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ORIGINAL ARTICLE
Year : 2019  |  Volume : 53  |  Issue : 1  |  Page : 154-159

Revision anterior cruciate ligament reconstruction in the nonathlete population


Department of Orthopaedics, HOSMAT Hospital, Bengaluru, Karnataka, India

Correspondence Address:
Dr. Malhar N Kumar
HOSMAT Hospital, McGrath Road, Bengaluru - 560 025, Karnataka
India
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Source of Support: None, Conflict of Interest: None


DOI: 10.4103/ortho.IJOrtho_673_17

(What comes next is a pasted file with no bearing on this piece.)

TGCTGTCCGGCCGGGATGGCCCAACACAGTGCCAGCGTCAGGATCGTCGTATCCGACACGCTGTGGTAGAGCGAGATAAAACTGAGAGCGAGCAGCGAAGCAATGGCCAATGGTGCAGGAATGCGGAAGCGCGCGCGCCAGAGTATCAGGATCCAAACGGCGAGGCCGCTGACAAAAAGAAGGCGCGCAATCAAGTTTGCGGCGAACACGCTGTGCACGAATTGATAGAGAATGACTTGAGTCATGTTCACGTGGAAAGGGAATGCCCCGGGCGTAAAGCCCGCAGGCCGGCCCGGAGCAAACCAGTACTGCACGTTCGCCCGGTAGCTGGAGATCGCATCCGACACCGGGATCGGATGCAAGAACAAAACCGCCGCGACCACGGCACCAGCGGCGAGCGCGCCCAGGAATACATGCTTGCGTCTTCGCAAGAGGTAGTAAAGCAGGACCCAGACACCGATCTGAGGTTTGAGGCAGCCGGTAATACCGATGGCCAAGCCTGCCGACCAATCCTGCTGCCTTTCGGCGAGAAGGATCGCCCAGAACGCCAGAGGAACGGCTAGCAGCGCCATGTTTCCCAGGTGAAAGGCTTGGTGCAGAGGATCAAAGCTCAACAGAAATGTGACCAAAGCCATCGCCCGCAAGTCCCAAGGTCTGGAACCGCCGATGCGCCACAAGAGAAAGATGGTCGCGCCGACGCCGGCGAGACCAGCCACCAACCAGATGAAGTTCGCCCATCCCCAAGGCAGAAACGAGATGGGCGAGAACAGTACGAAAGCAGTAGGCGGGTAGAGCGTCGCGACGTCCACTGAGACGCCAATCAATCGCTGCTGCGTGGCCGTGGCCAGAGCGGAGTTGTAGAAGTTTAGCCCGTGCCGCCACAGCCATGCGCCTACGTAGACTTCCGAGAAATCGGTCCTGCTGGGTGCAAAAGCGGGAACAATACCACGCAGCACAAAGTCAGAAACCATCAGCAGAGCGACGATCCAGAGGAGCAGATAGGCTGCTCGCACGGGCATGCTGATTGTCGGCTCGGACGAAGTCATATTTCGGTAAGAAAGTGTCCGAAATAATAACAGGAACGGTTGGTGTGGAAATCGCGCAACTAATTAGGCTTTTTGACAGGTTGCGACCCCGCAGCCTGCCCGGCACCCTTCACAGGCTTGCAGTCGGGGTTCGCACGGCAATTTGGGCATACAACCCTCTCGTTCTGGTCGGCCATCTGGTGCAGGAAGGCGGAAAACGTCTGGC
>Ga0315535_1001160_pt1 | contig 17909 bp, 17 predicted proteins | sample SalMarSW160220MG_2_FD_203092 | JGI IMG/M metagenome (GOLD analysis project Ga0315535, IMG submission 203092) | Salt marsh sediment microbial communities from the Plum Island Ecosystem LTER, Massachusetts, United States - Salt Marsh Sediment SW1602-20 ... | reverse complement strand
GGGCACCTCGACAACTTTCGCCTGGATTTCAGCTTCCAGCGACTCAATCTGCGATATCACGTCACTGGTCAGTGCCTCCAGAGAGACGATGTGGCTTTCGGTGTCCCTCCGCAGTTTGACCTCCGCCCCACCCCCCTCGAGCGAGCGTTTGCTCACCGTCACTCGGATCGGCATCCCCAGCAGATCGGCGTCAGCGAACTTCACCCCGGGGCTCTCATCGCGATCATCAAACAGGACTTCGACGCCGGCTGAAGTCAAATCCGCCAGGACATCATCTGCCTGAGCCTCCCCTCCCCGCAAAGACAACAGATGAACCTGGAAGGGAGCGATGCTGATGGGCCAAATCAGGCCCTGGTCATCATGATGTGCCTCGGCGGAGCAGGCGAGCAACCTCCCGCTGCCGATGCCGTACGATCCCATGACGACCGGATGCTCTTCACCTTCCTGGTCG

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Background: There is considerable literature about revision anterior cruciate ligament (ACL) reconstruction in athletes vut there is little published evidence about the same in the nonathletes. The injury itself may remain underdiagnosed and untreated in nonsports persons. This study highlights the high incidence of ACL injury in the nonathletic patient cohort, revision rates, and the outcomes of revision ACL reconstruction. Materials and Methods: 856 nonathletic patients who underwent primary ACL reconstruction were included in this retrospective study. Patients were asked on phone whether they had undergone revision surgery and whether they had symptoms severe enough to seek reintervention. Clinical assessment and preoperative and postoperative International Knee Documentation Committee (IKDC) and Lysholm scoring were used to followup patients who underwent revision intervention. Results: Clinically, symptomatic revision rate was 5.9% (51 out of 856 patients), and 33 out of these 856 patients (3.9%) underwent revision ACL reconstruction. The reasons for revision were rupture of the previous graft in 21 and laxity (incompetence) of the graft in 12 patients. The mean preoperative and postoperative IKDC scores were 44.1 and 69.8, respectively, and the improvement was statistically significant (P < 0.001). The IKDC score following revision ACL reconstruction was significantly better in those patients who underwent revision <1 year following the onset of recurrent symptoms (P = 0.015). Meniscal tears were present in 47.6%, and chondral injuries were seen in 33.3% of patients. The tibial tunnel positioning was abnormal in 70% of patients. Femoral tunnel positioning was aberrant in all the patients. Conclusions: The revision rate of primary ACL reconstruction of 5.9% in nonathletes and revision ACL reconstruction rate of 3.9% are similar to the reported revision rates of 2.9%–5.8% in athletic patients. Similar to athletes, suboptimal tunnel placement is the major contributor to failure in nonathletes also.


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